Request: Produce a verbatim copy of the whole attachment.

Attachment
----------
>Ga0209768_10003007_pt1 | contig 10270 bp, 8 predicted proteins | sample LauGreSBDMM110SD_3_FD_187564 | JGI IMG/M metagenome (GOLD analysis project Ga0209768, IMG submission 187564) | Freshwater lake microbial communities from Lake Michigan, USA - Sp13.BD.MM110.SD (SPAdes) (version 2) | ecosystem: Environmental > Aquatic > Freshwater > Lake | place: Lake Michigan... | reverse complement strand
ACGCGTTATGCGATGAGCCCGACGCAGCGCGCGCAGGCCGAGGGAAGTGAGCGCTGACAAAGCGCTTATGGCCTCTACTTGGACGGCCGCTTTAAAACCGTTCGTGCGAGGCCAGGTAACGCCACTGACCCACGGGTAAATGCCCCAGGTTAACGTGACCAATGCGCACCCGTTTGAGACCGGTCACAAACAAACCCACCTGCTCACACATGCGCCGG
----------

>Ga0209768_10003007_pt1 | contig 10270 bp, 8 predicted proteins | sample LauGreSBDMM110SD_3_FD_187564 | JGI IMG/M metagenome (GOLD analysis project Ga0209768, IMG submission 187564) | Freshwater lake microbial communities from Lake Michigan, USA - Sp13.BD.MM110.SD (SPAdes) (version 2) | ecosystem: Environmental > Aquatic > Freshwater > Lake | place: Lake Michigan... | reverse complement strand
ACGCGTTATGCGATGAGCCCGACGCAGCGCGCGCAGGCCGAGGGAAGTGAGCGCTGACAAAGCGCTTATGGCCTCTACTTGGACGGCCGCTTTAAAACCGTTCGTGCGAGGCCAGGTAACGCCACTGACCCACGGGTAAATGCCCCAGGTTAACGTGACCAATGCGCACCCGTTTGAGACCGGTCACAAACAAACCCACCTGCTCACACATGCGCCGG